Researchers have shown a possibility of reducing medications for older people through a study published in PLOS Medicine.
According to RCSI University of Medicine and Health Sciences, more and more people around the world have to live with multiple medical conditions, known as multimorbidity, and they have to take multiple medicines for their conditions. This leads to multiple issues for the healthcare system at large in terms of costs, as well as for the individual (and their carers) in coping with taking so many medicines, and for the clinicians who decide what should be taken.
Researchers at The SPPiRE (Supporting prescribing in older people with multimorbidity and significant polypharmacy in primary care) are working towards addressing these challenges. In the study involving 51 GP practices and 404 patients throughout the Republic of Ireland, researchers invited older patients with multimorbidity taking at least 15 regular medicines were invited to attend a medication review with their GP.
The review included screening their prescription for potentially inappropriate combinations of medicines, considering opportunities for stopping medicines and assessing the patient’s priorities for treatment. It then assessed whether this once-off GP-delivered medication review reduced the number of medicines and improved the quality of prescribing.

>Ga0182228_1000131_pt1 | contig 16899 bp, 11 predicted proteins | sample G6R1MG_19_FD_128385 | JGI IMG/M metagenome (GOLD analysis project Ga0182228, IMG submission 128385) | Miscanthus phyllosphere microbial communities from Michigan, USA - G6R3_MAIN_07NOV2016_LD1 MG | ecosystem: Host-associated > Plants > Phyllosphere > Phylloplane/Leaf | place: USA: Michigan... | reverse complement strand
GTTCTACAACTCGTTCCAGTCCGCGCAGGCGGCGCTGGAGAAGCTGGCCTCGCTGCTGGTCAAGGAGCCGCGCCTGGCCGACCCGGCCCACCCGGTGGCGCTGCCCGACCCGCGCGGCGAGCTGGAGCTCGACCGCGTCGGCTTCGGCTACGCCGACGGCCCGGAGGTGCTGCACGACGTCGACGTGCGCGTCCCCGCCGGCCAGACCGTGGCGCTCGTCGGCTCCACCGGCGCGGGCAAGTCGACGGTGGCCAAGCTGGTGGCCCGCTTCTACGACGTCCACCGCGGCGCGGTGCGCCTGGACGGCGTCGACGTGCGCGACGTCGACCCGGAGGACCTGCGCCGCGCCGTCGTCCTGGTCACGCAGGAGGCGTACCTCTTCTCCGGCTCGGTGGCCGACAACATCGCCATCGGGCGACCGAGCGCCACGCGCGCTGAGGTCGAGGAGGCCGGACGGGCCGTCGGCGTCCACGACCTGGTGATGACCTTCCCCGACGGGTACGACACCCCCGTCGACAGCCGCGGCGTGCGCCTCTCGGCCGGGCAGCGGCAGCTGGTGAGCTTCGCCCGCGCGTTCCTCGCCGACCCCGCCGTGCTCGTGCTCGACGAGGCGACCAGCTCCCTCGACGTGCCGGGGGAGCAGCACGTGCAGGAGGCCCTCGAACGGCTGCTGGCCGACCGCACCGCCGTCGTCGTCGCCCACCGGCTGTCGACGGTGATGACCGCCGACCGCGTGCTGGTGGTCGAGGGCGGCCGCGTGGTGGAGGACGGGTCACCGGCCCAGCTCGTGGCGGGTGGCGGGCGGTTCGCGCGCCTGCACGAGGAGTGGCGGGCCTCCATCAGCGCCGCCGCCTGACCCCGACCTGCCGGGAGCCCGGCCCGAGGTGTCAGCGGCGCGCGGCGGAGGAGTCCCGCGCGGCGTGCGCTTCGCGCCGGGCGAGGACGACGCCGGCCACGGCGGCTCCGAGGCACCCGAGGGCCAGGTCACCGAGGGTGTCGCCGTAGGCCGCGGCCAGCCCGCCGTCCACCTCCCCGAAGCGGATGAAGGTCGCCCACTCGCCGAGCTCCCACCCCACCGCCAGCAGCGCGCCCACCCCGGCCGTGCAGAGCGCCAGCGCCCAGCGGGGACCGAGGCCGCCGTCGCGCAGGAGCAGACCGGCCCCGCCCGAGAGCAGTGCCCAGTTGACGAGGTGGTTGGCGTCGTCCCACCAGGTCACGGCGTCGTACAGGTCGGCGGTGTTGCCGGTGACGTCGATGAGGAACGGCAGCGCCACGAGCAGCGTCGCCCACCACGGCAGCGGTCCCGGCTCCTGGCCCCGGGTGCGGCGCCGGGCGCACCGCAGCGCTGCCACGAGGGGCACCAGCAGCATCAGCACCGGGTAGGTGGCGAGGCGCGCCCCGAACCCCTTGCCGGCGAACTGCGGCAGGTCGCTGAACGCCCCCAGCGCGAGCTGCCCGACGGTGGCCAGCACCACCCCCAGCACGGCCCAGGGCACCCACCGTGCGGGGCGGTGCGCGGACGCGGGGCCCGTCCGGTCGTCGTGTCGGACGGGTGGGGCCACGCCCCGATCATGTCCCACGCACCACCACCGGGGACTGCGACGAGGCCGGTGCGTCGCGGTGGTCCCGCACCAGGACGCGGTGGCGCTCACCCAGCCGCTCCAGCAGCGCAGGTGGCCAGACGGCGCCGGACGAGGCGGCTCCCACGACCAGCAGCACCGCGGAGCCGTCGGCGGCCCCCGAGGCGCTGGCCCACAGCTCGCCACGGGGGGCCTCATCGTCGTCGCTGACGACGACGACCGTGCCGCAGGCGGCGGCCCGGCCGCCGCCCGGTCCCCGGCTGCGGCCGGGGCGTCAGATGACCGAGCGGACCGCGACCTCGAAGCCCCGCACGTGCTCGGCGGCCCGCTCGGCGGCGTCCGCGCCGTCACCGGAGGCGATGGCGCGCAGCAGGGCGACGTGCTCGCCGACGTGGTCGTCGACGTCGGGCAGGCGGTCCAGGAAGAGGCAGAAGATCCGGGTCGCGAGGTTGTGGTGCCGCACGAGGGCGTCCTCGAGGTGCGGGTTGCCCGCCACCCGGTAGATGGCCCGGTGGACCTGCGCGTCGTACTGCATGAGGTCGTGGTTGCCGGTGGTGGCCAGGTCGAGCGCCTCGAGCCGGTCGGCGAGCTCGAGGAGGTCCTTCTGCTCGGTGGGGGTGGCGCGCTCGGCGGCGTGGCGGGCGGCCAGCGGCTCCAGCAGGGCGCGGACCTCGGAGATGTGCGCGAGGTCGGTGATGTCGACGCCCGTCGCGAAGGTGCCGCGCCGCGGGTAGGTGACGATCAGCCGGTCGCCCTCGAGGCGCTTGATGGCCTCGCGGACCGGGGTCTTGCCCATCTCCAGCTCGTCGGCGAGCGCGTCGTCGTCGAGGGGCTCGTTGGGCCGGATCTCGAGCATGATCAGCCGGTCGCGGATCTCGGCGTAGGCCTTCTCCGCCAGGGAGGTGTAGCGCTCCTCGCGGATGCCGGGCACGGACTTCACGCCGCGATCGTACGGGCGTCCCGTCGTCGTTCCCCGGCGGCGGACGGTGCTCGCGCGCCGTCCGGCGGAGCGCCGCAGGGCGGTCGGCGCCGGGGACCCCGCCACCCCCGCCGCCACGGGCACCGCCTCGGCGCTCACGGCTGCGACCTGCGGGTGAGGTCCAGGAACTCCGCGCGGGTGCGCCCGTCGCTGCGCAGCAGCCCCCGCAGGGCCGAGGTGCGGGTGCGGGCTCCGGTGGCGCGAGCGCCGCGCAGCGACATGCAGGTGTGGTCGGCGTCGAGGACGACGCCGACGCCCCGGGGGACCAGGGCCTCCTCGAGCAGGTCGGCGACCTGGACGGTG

There was a significant reduction in the number of medicines in the intervention group compared to the control group, with over 800 medicines being stopped in 208 intervention patients. Of the 800+ medicines ceased, 15 possible adverse events were reported, almost all of which were mild reactions that stopped once the medicine was re-introduced, indicating that stopping certain medicines in older people is generally safe.
The quality of prescribing was also assessed, using a checklist of potentially inappropriate combinations of medicines. While there were no significant improvements in the quality of prescribing in the intervention group compared to the control group, overall there were improvements in both groups during the study period.